Rep. Ruppersberger (at right) stated in this release that "We simply can’t stand by if we have the ability to help American companies protect themselves. Sharing information about cyber threats is a critical step to preventing them. This bill is a good start toward helping the private sector safeguard its intellectual property and critical cyber networks, including those that power our electrical, water and banking systems. The bill maintains vital protections for privacy and civil liberties without any new federal spending, regulations or unfunded mandates".
The bills defines "cybersecurity intelligence" as information "directly pertaining to a vulnerability of, or threat to, a system or network of a government or private entity, including information pertaining to the protection of a system or network from -- (A) efforts to degrade, disrupt, or destroy such system or network; or (B) theft or misappropriation of private or government information, intellectual property, or personally identifiable information."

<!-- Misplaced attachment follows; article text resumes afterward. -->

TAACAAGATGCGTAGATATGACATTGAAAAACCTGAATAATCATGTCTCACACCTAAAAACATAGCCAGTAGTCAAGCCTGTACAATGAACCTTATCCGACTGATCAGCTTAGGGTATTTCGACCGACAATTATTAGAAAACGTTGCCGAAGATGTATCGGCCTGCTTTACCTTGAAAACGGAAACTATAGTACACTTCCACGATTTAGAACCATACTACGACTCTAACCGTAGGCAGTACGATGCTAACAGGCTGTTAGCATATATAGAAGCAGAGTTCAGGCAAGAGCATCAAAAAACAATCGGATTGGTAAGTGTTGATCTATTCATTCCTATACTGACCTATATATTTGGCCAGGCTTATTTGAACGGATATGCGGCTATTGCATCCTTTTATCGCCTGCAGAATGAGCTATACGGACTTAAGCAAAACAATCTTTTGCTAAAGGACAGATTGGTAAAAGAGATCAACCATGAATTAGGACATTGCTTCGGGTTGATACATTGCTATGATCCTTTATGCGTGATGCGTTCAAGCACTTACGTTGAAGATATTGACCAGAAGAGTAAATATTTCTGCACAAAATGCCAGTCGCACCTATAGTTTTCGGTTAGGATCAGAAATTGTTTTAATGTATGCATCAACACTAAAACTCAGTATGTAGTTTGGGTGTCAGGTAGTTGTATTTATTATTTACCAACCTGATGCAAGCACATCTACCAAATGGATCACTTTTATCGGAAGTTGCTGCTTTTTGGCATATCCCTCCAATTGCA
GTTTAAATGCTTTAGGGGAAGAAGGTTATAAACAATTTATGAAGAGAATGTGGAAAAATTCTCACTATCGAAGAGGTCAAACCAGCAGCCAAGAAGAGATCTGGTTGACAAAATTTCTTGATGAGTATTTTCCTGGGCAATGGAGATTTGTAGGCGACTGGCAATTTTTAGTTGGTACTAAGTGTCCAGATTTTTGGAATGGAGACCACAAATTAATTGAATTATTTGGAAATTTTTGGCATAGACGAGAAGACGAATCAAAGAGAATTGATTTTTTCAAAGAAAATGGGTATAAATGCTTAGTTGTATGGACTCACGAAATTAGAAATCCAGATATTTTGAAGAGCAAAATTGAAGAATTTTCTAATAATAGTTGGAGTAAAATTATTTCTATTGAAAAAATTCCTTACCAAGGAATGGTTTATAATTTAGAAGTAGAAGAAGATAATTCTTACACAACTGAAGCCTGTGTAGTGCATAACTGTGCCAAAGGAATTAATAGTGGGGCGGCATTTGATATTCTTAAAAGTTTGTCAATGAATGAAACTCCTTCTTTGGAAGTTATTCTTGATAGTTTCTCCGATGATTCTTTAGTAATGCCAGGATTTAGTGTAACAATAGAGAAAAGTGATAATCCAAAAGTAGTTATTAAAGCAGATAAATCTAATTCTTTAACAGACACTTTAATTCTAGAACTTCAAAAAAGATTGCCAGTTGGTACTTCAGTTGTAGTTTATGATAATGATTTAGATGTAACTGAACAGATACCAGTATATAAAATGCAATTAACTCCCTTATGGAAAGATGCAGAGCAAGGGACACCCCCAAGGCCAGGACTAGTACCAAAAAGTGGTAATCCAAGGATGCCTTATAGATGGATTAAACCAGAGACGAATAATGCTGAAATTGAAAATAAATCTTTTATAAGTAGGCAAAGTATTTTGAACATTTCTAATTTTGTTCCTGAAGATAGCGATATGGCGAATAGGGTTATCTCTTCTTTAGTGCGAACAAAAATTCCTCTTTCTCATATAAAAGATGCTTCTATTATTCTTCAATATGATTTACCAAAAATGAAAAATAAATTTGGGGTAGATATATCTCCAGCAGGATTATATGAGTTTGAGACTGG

Michael Powell, head of the NCTA, and former Chairman of the Federal Communications Commission (FCC), stated at the Wednesday event that there is an "inadequate information flow", and that this bill addresses this.